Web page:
Trilateral Talks Not Viable
Trilateral talks to resolve differences between China and Japan are wishful thinking by the United States, said Chinese Foreign Ministry spokesman Ma Zhaoxu.
At a meeting in Hanoi, Viet Nam, Chinese Foreign Minister Yang Jiechi and U.S. Secretary of State Hillary Clinton discussed strengthening cooperation between China, Japan and the United States for the peace and development of the Asia-Pacific region. But trilateral talks are only a U.S. proposal, Ma said on November 2.
China will make full use of current regional dialogue and cooperation mechanisms, while rendering them more effective, he added.
Territorial disputes over the Diaoyu Islands are between China and Japan. It is wrong for the United States to claim the Diaoyu Islands fall within the scope of the U.S.-Japan Treaty of Mutual Cooperation and Security, Ma said.
He earlier said the U.S.-Japan security treaty, a bilateral agreement reached during the Cold War, should not harm the interests of third parties, including China.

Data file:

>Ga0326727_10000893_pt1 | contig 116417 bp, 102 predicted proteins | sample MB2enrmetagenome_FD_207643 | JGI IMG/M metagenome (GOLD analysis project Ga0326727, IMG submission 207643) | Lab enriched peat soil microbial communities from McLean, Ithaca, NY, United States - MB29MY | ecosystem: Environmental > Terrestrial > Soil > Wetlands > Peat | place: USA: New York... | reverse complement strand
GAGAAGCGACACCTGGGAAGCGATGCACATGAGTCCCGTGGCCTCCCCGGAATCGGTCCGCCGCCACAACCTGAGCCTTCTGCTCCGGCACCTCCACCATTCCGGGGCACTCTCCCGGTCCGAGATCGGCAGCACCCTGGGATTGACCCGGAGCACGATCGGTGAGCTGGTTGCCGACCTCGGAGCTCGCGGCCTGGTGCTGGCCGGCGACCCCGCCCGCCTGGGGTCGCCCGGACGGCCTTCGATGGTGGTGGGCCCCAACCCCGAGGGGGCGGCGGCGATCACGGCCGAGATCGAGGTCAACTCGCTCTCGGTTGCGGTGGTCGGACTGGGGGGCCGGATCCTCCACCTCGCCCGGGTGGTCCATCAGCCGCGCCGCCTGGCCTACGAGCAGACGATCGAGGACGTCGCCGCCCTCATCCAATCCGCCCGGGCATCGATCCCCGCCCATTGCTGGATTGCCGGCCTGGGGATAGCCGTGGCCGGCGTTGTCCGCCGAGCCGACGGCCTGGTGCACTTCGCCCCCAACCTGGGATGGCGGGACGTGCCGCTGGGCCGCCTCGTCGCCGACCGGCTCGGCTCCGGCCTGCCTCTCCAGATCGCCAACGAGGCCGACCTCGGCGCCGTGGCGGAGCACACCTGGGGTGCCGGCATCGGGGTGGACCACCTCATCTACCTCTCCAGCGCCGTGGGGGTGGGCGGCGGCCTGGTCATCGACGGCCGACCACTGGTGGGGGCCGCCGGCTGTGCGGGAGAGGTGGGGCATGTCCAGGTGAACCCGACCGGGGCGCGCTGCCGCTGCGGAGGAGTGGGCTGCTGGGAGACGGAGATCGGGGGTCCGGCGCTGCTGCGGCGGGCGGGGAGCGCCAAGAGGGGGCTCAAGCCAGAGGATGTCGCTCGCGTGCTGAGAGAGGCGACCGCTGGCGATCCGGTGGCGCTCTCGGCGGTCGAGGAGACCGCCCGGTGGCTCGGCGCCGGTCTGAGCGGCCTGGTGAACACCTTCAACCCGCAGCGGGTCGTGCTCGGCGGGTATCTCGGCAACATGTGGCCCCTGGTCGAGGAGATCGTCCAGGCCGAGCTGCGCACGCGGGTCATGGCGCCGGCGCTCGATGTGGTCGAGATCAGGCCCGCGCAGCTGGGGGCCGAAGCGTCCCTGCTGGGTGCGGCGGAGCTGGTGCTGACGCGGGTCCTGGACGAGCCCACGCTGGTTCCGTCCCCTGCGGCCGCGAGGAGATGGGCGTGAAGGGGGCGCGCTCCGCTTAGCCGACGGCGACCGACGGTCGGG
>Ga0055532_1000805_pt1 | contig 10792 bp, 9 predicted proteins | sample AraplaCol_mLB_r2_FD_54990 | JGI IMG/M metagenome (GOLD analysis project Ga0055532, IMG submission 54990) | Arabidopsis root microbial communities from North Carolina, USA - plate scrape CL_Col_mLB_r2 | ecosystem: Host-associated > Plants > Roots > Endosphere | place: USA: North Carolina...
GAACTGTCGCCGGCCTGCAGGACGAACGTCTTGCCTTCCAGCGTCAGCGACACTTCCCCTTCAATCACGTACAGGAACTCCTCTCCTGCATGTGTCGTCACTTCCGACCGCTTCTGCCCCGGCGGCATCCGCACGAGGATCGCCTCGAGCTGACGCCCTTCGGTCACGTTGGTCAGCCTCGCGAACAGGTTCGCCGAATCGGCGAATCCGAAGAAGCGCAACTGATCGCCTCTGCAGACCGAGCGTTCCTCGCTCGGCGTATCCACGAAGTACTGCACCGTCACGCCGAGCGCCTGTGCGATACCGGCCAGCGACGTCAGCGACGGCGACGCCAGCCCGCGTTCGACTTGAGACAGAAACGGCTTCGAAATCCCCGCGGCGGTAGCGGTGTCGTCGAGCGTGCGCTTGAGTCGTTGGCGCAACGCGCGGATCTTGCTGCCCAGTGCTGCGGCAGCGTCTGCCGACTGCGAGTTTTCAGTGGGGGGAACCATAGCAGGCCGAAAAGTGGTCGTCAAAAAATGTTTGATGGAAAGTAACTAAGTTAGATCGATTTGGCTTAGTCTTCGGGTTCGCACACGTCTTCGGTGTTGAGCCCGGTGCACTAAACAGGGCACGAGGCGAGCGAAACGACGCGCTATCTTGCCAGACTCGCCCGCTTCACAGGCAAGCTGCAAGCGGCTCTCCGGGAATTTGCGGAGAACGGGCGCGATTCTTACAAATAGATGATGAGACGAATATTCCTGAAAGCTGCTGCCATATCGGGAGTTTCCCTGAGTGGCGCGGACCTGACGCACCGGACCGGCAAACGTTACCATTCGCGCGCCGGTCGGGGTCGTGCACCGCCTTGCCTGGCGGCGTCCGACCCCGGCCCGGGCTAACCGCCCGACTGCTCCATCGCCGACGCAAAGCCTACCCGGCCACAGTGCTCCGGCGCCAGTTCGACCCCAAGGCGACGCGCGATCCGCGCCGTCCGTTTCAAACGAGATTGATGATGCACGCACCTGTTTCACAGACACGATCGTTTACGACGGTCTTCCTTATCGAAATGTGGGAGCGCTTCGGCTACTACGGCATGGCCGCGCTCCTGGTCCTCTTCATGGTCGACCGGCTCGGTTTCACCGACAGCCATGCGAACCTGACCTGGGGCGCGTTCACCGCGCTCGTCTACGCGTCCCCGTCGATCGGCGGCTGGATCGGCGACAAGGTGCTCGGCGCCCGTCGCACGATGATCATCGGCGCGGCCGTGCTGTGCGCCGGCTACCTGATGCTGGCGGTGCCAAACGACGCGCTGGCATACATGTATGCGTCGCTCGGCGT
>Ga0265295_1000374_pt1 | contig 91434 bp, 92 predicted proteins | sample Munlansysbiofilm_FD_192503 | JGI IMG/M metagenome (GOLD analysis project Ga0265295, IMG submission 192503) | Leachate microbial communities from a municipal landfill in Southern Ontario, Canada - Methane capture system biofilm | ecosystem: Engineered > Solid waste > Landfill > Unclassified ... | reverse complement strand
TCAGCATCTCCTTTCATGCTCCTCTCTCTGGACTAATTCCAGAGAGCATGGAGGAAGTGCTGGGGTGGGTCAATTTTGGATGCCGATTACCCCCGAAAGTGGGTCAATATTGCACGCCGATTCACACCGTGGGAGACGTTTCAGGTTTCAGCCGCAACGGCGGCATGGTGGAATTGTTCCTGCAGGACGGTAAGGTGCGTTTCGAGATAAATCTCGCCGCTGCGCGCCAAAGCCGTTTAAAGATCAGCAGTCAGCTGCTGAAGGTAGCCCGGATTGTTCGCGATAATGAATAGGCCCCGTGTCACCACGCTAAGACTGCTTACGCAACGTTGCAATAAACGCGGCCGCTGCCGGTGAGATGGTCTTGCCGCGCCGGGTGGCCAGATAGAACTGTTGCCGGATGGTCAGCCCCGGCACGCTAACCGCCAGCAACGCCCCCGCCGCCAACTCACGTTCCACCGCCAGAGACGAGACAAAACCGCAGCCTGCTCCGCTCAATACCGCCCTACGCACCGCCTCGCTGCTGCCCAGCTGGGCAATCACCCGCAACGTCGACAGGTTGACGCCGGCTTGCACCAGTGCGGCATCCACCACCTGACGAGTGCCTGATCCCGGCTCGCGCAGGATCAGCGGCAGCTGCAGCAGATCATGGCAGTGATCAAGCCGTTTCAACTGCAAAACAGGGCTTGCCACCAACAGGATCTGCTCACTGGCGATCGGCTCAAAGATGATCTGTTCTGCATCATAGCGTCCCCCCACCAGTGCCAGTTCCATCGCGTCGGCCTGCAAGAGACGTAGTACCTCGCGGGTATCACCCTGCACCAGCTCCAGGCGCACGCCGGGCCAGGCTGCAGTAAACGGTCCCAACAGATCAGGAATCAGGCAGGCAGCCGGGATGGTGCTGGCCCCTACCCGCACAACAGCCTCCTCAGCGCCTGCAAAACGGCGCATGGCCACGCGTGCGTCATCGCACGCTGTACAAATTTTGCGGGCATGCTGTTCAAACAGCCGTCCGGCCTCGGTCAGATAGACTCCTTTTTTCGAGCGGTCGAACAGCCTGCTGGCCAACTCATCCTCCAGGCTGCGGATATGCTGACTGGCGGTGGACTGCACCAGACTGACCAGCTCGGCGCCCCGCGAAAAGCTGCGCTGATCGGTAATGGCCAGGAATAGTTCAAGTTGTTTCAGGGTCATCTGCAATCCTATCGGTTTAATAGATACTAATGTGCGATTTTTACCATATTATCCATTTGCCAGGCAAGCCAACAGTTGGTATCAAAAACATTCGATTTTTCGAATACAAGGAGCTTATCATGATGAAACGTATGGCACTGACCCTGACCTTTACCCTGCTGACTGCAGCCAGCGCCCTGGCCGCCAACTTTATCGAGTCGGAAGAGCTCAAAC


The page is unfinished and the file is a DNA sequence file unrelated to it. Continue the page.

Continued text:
UN Chief Visits China
China has called on the UN to better fulfill its mission against a backdrop of tumultuous developments in the world community.
While meeting with UN Secretary General Ban Ki-moon in Beijing on November 1, Chinese President Hu Jintao said the UN should continue to promote democracy in international relations by advocating multilateralism.
It should also redouble efforts to implement the Millennium Development Goals, while trying to play a greater role in international affairs, Hu said.
China will always support the work of the UN and its chief. At the same time, it will remain committed to building a "harmonious world with lasting peace and common prosperity," he added.
Ban began his China trip in Shanghai on October 30. Before heading for Beijing, he attended the closing ceremony of the 2010 World Expo and delivered a speech at the World Expo Summit Forum.